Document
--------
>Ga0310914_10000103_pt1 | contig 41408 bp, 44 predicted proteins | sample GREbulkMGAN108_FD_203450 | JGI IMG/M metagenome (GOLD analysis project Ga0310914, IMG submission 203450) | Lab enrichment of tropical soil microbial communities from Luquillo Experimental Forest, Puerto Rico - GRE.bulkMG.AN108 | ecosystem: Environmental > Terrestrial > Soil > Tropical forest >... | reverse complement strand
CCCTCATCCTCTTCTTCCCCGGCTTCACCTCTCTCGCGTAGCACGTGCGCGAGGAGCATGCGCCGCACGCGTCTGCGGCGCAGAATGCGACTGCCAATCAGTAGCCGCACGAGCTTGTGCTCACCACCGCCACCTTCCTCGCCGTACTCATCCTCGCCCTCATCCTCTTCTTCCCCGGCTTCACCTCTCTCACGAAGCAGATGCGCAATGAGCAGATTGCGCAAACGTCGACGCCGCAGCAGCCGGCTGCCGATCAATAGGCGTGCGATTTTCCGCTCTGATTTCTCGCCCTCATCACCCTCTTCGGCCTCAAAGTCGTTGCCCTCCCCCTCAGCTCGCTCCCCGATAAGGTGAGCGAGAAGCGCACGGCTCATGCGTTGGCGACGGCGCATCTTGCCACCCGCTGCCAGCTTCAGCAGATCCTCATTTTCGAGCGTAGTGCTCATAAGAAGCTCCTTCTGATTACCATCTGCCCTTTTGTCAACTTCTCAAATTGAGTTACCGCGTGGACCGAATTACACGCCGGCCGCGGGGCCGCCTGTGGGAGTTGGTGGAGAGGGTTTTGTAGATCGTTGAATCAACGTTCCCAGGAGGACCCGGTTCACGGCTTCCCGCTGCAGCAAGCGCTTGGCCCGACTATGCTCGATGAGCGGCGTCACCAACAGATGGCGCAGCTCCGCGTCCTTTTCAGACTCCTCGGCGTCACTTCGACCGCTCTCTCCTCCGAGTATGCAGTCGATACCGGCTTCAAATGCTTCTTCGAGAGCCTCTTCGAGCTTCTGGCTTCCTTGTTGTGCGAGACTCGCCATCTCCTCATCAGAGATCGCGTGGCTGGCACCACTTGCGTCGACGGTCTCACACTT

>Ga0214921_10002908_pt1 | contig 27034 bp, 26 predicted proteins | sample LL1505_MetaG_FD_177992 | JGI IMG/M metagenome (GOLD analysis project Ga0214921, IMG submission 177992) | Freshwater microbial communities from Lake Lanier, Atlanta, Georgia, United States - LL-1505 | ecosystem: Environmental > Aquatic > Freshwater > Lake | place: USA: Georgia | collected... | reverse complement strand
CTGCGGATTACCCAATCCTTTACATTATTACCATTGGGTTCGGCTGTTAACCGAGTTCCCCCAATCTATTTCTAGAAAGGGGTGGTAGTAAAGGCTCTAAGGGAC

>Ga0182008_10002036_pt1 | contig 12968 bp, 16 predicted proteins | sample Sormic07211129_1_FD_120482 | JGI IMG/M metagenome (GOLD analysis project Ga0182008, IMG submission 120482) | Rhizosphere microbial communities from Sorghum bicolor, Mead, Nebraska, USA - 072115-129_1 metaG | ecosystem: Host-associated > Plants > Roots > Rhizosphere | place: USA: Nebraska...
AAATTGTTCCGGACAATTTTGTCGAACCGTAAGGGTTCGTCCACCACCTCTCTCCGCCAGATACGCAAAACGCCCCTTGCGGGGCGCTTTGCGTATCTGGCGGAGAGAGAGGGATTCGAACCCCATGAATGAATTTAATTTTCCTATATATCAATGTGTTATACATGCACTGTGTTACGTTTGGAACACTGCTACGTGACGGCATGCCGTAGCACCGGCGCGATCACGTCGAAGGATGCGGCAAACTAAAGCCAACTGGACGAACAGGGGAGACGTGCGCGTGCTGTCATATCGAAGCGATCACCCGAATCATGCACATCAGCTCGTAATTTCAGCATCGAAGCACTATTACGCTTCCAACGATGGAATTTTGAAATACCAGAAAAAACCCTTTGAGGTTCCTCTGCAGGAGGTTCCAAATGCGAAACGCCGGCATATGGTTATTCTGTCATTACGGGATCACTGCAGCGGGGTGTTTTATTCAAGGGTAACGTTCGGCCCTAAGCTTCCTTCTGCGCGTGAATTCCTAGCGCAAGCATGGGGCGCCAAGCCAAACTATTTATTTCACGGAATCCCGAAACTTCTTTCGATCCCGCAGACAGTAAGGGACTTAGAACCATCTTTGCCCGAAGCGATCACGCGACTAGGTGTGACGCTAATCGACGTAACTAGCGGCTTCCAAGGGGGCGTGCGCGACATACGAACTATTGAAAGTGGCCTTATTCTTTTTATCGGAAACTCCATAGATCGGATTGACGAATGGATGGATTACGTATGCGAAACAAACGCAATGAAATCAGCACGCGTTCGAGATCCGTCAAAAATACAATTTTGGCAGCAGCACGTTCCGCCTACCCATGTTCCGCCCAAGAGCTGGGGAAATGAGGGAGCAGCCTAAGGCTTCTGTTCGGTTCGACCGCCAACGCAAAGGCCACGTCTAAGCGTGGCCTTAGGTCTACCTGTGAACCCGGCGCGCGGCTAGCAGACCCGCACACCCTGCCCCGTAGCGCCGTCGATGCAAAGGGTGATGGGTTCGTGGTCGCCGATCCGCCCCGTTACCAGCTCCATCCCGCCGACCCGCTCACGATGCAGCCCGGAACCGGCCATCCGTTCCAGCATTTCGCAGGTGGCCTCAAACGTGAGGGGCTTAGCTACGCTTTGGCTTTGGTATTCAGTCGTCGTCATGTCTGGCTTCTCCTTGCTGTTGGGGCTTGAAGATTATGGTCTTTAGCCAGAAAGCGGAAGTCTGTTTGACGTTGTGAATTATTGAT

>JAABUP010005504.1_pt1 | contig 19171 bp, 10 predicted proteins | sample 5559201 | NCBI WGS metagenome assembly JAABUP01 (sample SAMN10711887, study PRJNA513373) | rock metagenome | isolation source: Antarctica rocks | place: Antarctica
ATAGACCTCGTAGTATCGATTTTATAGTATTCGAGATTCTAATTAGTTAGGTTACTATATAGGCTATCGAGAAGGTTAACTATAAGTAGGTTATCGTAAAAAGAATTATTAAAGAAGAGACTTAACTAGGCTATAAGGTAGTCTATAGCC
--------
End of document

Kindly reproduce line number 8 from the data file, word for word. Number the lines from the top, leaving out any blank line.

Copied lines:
ATAGACCTCGTAGTATCGATTTTATAGTATTCGAGATTCTAATTAGTTAGGTTACTATATAGGCTATCGAGAAGGTTAACTATAAGTAGGTTATCGTAAAAAGAATTATTAAAGAAGAGACTTAACTAGGCTATAAGGTAGTCTATAGCC